Pauses the current script and turns asistant into interactive mode.


Resumes a previously Paused script.


Switches asistant into step-by-step ASIS tree browsing.

Log (filename)

Opens the file filename for session logging.


Closes the current log file.


Toggles whether the Print command outputs additional information.

Quit [(exit-status)]

Quits asistant.

6.3. asistant variables

The asistant tool lets you define variables with Ada-style (simple) names. Variables can be of any ASIS type and of conventional Integer, Boolean and String type. All the variables are created and assigned dynamically by the Set command; there are no predefined variables.

There is no type checking in asistant: each call to a Set command may be considered as creating the first argument from scratch and initializing it by the value provided by the second argument.

6.4. Browsing an ASIS tree

You perform ASIS tree browsing by invoking the asistant service function Browse. This will disable the asistant command interpreter and activate the Browser command interpreter. The Browser Q command switches back into the asistant environment by enabling the asistant command interpreter and disabling the Browser interpreter.

Browse has a single parameter of Element type, which establishes where the ASIS tree browsing will begin. Browse returns a result of type Element, namely the Element at which the tree browsing was stopped. Thus, if you type:

> set (e0, Browse (e1))

you will start ASIS tree browsing from e1; when you finish browsing, e0 will represent the last Element visited during the browsing.

If you type:

> Browse (e1)

you will be able to browse the ASIS tree, but the last Element of the browsing will be discarded.

Browser displays the ASIS Element it currently points at and expects one of the following commands:


Go one step up the ASIS tree (equivalent to calling the ASIS Enclosing_Element query);


Go one step down the ASIS tree, to the left-most component of the current Element


Go to the right sibling (to the next Element in the ASIS tree hierarchy)


Go to the left sibling (to the previous Element in the ASIS tree hierarchy)


where k1 is either D or d, and k2 is either T or t. Change the form of displaying the current Element: D turns ON displaying the debug image, d turns it OFF. T turns ON displaying the text image, t turns it OFF.


Call the <query> for the current Element.


Go back to the asistant environment; the Browser command interpreter is disabled and the asistant command interpreter is enabled with the current Element returned as a result of the call to Browse.

Browser immediately interprets the keystroke and displays the new current Element. If the message "Cannot go in this direction." appears, this means that traversal in this direction from current node is impossible (that is, the current node is either a terminal Element and it is not possible to go down, or it is the leftmost or the rightmost component of some Element, and it is not possible to go left or right, or it is the top Element in its enclosing unit structure and it is not possible to go up).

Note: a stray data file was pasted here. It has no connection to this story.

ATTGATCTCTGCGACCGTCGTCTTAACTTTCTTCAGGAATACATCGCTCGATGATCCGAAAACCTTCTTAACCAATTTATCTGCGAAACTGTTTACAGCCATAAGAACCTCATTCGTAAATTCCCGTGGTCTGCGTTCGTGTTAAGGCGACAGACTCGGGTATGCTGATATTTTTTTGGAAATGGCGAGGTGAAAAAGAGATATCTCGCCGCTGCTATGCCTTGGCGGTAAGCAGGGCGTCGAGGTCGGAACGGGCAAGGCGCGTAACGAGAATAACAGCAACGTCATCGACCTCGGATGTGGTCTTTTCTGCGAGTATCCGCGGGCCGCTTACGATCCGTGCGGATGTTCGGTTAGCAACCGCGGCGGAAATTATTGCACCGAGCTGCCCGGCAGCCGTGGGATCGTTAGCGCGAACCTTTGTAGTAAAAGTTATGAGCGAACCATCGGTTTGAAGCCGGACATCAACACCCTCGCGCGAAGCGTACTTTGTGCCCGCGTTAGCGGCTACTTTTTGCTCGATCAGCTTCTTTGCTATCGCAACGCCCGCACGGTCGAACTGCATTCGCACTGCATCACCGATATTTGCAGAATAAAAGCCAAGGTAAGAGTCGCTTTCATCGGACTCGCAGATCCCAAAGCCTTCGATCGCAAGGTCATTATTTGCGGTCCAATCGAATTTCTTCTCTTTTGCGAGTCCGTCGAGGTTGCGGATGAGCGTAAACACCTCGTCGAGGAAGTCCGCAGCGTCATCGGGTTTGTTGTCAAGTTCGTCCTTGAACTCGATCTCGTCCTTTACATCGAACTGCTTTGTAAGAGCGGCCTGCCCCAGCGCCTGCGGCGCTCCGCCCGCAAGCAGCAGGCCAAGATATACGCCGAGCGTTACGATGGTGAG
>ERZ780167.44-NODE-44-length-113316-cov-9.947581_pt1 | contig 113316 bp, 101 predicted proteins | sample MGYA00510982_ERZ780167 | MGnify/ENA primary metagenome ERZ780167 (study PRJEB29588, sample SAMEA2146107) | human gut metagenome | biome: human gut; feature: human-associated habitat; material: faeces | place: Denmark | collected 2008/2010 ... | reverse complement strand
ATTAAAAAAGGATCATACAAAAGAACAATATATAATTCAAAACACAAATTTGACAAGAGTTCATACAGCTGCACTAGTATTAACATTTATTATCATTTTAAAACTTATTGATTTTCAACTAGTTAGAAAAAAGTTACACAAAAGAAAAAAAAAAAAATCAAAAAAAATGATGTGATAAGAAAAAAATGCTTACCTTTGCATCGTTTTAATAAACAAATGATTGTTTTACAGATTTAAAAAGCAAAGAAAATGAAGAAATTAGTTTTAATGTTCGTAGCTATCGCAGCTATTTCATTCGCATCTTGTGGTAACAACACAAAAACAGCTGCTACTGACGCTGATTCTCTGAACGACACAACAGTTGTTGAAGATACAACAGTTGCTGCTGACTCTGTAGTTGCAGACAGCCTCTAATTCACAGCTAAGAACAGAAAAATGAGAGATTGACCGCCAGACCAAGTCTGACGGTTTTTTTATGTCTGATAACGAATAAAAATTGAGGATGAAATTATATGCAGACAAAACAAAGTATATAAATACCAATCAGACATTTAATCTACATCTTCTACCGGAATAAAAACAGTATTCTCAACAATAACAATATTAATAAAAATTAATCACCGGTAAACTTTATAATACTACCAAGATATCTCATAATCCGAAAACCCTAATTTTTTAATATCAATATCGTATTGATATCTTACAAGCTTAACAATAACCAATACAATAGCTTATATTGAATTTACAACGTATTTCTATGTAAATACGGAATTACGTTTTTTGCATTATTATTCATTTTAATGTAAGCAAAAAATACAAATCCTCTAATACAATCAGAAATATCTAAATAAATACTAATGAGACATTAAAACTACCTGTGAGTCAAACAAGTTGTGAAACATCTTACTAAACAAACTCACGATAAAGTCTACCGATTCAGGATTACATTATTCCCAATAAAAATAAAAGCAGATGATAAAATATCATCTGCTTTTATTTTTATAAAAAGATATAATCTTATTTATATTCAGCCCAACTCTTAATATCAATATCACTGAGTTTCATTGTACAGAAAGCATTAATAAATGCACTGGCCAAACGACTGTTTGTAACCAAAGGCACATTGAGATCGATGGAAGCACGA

It is possible to issue some ordinary ASIS queries from inside the Browser (for example, semantic queries). These queries should accept one parameter of type Element and return Element as a result.

When you press <SPACE>, you are asked to enter the query name. If the query is legal, the current Element is replaced by the result of the call to the given query with the current Element as a parameter.

6.5. Example

Suppose we have an ASIS Compilation_Unit Demo in the source file demo.adb:

procedure Demo is
   function F (I : Integer) return Integer;

   function F (I : Integer) return Integer is
      return (I + 1);
   end F;

   N : Integer;

    N := F (3);
end Demo;

Suppose also that the tree for this source is created in the current directory. Below is a sequence of asistant commands which does process this unit. Explanation is provided via asistant comments.

initialize ("")

--  Create and open a Context comprising all the tree files
--  in the current directory:

Set (Cont)
Associate (Cont, "", "")
Open (Cont)

-- Get a Compilation_Unit (body) named "Demo" from this Context:

Set (CU, Compilation_Unit_Body ("Demo", Cont))

--  Go into the unit structure and get to the expression
--  in the right part of the assignment statements in the unit body:

Set (Unit, Unit_Declaration (CU))
Set (Stmts, Body_Statements (Unit, False))
Set (Stmt, Stmts (1))
Set (Expr, Assignment_Expression (Stmt))

-- Output the debug image and the text image of this expression:

Print (Expr)
Print (Element_Image (Expr))

--  This expression is of A_Function_Call kind, so it's possible to ask
--  for the declaration of the called function:

Set (Corr_Called_Fun, Corresponding_Called_Function (Expr))

--  Print the debug and the text image of the declaration of the called
--  function:

Print (Corr_Called_Fun)
Print (Element_Image (Corr_Called_Fun))

-- Close the asistant session: